This article presents one way of delivering production-ready code at the end of every sprint. In a scenario in which Scrum Teams are actually feature teams engaged in developing, enhancing, or maintaining products, they do not always accomplish a production-deployable product at the end of every sprint.
Ways to successfully deliver production-deployable code
Instead of highlighting the reasons for unsuccessful sprints, I’ll explain the ways to successfully deliver production-deployable code at the end of every sprint.
Backlog refinement is a constant activity. Product owners work on the priority and details of their wish list daily. Consolidated planning can be done for getting an overall organizational priority. This is the meeting in which each product owner presents his or her backlog to business stakeholders and ensures that individual product backlogs are aligned with the organizational goals. The frequency of these meetings can be every quarter, or twice a year. After the consolidated plan is approved, teams begin work on the highest-priority items from this backlog. What teams decide to work on in a sprint becomes the sprint backlog for the Scrum Team.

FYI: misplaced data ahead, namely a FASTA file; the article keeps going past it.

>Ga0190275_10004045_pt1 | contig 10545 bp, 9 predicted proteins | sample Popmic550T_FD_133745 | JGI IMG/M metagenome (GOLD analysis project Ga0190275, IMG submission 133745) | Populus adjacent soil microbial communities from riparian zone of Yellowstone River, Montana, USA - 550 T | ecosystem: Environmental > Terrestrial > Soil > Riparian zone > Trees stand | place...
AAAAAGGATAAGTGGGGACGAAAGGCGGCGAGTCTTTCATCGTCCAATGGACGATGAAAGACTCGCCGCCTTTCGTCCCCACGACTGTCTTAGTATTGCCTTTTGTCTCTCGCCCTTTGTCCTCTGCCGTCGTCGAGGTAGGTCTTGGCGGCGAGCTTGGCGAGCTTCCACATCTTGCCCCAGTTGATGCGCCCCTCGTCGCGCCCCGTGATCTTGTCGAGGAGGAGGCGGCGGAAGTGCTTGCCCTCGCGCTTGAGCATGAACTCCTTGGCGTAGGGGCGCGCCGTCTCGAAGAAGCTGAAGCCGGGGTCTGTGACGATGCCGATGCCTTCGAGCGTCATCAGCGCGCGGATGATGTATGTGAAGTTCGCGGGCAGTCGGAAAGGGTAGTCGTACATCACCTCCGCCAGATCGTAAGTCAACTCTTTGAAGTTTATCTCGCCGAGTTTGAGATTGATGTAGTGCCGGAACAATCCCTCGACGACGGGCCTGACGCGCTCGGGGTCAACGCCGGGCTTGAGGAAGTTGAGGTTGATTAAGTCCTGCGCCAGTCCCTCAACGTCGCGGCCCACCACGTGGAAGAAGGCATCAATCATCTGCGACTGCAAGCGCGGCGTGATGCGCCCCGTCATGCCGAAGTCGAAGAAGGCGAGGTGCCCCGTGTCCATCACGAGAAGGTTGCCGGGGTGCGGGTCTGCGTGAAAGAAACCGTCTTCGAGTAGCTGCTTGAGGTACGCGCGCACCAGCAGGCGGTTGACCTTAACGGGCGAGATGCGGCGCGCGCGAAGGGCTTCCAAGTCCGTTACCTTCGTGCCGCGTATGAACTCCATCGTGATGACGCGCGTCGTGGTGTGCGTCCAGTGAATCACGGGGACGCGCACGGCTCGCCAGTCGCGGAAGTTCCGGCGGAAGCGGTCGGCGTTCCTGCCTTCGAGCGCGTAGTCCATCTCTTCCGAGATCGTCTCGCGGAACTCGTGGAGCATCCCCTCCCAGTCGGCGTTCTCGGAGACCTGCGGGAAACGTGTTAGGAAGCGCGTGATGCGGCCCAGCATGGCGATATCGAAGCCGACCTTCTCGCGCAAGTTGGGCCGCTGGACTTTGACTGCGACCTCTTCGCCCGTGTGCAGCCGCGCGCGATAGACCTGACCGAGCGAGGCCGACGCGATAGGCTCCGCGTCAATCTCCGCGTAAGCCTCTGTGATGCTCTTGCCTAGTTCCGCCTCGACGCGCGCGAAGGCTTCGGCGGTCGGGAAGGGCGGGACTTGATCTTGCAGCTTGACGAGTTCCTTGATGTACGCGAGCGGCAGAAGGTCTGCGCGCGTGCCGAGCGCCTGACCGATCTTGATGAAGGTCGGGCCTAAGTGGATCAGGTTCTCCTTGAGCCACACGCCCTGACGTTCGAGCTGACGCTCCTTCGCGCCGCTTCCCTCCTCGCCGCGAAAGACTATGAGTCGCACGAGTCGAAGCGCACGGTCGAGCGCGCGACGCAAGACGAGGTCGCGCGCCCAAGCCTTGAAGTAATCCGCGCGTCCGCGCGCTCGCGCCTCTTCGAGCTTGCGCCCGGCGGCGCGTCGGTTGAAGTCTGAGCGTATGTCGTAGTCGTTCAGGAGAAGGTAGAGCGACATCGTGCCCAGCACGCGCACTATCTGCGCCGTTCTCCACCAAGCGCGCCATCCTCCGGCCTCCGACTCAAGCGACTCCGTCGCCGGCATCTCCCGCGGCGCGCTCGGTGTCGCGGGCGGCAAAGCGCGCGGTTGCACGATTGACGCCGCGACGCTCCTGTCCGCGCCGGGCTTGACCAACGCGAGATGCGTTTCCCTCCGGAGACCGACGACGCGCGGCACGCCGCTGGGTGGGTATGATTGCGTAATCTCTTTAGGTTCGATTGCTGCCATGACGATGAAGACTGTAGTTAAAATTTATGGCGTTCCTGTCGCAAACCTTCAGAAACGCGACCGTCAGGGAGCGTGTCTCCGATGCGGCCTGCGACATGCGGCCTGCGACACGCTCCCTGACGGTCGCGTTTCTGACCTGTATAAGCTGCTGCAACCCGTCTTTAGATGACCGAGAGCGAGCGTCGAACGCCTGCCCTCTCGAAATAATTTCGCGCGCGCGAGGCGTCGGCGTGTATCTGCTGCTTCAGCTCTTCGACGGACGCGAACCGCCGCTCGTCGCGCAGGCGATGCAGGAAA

Define a sprint cadence
Following a regular sprint size is advantageous for teams. Teams get into a rhythm to plan, build, and review at a regular cadence. They have more confidence in the velocity and therefore more accuracy in estimations.
Practice continuous integration
It’s important to use continuous integration tools and apply engineering best practices for development teams, especially when there are multiple Scrum Teams working on different features for the same product. Follow a branching strategy to handle daily code check-ins and merges to the release branch. Control merges to the release branch by defining the release readiness criteria. Only the code that meets this readiness criteria is merged with the release branch.
Define what is ready
Similar to defining the acceptance criteria of a story, you must also define readiness criteria for releasing the story. Acceptance criteria of the story can be extended to include the release readiness criteria. The challenge will be to satisfy all the criteria in the same sprint. The tasks required to build the software will precede the tasks required to package and release it. If they are combined and done together, I would call this a successful DevOps implementation.
Assess release readiness
At the end of every sprint review, the stories are “done” with development and testing on the daily build. This Done list becomes the backlog for release. The release backlog is reviewed and prepared for production deployment in the subsequent sprint. All the tasks required to get the developed stories to the delivery channel and production deployment are completed during the following sprint.
Figure 1: Managing a release within sprints